Additional research interests include a broad array of topics and Dr. Hirsch greatly appreciates the importance of team science and collaboration. Along with colleagues in Biomedical Ethics, Dr. Hirsch studies brain death and organ donation with a focus on ethical challenges and prediction models. Along with colleagues in Cardiac Anesthesia and Cardiothoracic Surgery, Dr. Hirsch studies neurologic outcomes in patients on mechanical circulatory support including ECMO.
Dr. Hirsch is broadly interested in improving neurologic outcomes after acute brain injury and identifying early phenotypes to guide precision medicine in neurocritical care, especially in patients with post-cardiac arrest brain injury.
Professor of Statistics
Current Research and Scholarly InterestsOur lab has been developing tools for the analyses of complex data structures, extending work on multivariate data to structured multitable table that include graphs, networks and trees as well as categorical and continuous measurements.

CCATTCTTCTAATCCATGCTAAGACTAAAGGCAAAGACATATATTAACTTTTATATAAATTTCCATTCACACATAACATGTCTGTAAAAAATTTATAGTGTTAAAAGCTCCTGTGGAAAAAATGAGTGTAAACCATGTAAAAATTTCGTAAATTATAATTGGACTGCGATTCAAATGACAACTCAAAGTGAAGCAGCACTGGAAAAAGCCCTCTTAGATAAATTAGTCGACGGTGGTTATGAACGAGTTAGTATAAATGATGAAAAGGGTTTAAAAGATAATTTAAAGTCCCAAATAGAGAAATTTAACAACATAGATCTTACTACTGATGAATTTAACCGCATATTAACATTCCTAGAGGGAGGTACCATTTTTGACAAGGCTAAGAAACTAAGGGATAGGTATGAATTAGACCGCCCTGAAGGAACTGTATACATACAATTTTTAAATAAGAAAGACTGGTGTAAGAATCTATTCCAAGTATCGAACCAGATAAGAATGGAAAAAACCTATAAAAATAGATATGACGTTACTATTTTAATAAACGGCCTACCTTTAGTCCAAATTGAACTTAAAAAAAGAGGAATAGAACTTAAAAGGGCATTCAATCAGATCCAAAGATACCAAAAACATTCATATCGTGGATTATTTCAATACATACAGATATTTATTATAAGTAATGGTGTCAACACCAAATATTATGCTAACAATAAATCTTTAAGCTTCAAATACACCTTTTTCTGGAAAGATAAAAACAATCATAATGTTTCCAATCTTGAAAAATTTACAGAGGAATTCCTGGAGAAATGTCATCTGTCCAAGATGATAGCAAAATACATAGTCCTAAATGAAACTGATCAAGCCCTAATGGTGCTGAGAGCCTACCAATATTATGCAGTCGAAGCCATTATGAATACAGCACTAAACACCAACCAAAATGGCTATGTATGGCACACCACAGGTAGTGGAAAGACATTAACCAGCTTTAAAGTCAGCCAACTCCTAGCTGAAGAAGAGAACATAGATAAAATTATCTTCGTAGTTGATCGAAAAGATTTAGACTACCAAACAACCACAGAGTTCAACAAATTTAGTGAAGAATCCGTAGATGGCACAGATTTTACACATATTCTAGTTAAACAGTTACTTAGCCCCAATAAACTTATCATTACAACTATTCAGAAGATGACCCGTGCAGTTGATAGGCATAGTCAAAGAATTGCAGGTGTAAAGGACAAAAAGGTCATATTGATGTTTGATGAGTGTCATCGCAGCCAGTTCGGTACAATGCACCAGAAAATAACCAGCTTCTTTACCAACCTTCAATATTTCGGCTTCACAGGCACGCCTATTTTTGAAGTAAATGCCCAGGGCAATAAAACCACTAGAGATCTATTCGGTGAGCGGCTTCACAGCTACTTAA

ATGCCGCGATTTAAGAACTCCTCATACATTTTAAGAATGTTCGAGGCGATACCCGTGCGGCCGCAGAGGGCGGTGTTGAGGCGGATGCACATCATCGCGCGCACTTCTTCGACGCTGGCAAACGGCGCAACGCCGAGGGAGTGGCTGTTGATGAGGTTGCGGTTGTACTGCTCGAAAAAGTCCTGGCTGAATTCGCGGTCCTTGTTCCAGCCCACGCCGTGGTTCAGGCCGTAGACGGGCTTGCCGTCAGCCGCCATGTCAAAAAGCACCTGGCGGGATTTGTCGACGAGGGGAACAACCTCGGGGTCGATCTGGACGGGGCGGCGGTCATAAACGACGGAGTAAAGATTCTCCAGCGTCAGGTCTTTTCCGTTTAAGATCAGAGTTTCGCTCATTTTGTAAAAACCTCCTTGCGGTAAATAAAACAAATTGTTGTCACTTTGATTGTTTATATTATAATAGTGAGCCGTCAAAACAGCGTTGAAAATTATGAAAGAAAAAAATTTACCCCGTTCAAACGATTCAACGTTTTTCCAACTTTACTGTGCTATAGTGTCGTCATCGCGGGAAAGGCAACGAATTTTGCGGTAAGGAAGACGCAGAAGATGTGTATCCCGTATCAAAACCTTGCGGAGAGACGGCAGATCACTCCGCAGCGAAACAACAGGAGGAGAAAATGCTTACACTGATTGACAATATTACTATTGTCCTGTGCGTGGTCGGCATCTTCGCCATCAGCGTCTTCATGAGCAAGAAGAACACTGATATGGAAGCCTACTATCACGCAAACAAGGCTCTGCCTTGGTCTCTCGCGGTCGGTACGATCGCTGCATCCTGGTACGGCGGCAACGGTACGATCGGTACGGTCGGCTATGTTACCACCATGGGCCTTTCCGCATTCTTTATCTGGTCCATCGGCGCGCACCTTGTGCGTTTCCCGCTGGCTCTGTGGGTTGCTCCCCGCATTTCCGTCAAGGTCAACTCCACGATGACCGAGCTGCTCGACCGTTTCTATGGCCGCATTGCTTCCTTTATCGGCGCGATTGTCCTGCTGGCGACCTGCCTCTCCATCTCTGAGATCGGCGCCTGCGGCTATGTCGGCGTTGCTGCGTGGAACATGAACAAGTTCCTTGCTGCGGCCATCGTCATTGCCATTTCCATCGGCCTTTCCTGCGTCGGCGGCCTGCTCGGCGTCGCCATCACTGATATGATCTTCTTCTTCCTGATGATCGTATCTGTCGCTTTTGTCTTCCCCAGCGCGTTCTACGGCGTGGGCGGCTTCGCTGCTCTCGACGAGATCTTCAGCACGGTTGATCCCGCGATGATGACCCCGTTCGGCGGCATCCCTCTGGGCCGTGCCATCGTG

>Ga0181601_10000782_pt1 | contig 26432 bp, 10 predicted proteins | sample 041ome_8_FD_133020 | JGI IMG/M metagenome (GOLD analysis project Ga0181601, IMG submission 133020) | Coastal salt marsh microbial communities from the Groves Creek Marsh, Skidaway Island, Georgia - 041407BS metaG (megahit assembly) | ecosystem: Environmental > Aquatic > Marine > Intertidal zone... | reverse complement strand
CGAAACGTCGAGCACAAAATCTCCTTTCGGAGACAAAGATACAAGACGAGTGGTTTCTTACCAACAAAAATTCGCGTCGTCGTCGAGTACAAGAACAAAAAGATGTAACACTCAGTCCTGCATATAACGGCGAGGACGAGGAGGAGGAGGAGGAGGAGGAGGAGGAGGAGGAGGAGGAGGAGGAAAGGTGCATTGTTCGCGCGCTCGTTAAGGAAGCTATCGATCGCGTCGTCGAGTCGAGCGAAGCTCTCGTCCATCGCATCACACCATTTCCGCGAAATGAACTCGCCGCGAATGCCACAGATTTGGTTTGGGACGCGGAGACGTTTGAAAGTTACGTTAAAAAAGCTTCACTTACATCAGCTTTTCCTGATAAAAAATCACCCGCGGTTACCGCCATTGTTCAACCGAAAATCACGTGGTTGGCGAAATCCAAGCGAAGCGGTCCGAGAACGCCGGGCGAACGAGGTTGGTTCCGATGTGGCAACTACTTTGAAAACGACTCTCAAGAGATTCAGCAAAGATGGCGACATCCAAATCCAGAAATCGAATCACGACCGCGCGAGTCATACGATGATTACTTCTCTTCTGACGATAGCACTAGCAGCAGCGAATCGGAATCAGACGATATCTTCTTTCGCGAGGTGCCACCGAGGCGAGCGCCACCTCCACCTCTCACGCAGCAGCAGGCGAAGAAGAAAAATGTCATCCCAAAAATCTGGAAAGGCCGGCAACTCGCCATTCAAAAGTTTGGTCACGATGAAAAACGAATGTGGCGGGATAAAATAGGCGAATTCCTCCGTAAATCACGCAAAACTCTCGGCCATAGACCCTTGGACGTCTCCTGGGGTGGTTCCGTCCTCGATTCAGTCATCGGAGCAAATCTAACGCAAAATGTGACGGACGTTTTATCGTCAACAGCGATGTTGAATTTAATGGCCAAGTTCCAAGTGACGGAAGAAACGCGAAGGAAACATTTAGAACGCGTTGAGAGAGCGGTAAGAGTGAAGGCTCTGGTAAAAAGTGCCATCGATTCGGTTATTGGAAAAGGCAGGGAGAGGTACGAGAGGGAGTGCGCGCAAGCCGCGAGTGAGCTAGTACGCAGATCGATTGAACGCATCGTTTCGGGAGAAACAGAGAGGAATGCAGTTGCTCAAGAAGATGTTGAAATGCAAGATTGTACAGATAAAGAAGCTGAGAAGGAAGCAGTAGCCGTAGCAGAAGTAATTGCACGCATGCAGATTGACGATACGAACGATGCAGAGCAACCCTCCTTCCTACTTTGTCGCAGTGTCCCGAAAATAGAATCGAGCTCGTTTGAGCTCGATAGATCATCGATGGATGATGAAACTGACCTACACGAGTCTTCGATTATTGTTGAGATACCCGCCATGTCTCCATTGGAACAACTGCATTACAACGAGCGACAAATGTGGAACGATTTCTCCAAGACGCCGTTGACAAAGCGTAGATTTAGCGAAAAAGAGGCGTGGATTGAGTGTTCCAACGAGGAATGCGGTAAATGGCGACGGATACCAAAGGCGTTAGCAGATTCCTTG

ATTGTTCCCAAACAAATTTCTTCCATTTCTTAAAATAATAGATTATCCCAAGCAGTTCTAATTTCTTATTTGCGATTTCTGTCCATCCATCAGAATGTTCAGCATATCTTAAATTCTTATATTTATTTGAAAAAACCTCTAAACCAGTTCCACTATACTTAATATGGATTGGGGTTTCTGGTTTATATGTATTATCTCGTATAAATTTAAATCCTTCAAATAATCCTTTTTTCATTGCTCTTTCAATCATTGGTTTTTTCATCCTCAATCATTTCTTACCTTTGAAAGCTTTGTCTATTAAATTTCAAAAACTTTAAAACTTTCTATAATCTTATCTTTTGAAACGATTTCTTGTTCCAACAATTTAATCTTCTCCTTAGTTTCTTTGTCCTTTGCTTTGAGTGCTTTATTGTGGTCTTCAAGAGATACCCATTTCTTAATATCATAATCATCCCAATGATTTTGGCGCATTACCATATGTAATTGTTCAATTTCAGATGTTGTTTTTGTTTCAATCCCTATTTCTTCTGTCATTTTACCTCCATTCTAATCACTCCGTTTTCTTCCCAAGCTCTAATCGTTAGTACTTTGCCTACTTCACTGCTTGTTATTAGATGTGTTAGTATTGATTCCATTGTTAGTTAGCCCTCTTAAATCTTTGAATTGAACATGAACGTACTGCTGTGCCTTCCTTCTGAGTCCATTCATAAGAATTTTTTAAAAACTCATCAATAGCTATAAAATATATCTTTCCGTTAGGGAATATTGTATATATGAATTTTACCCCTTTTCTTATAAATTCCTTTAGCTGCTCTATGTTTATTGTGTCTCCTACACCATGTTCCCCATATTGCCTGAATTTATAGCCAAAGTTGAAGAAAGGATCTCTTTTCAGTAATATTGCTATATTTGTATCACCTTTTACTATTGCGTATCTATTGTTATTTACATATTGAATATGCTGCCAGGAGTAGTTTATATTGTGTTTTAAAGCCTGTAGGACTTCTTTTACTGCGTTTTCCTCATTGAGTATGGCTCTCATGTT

We created and support the Bioconductor package phyloseq for the analyses of microbial ecology data from the microbiome. We have specialized in developing interactive graphical visualization tools for doing reproducible research in biology.
David S. Hong
Associate Professor of Psychiatry and Behavioral Sciences (Interdisciplinary Brain Science Research)
Current Research and Scholarly InterestsDr. Hong is a child and adolescent psychiatrist and clinician-scientist. His responsibilities span clinical care, teaching/mentorship, and research, with a unifying theme of advancing a developmental cognitive framework as applied to psychiatric conditions. Using this core premise, he work encompasses multiple domains: specialized clinical care, fellowship training, research mentorship, and elaborating the role of sex-specific determinants of development, one of the greatest contributors to individual developmental variation.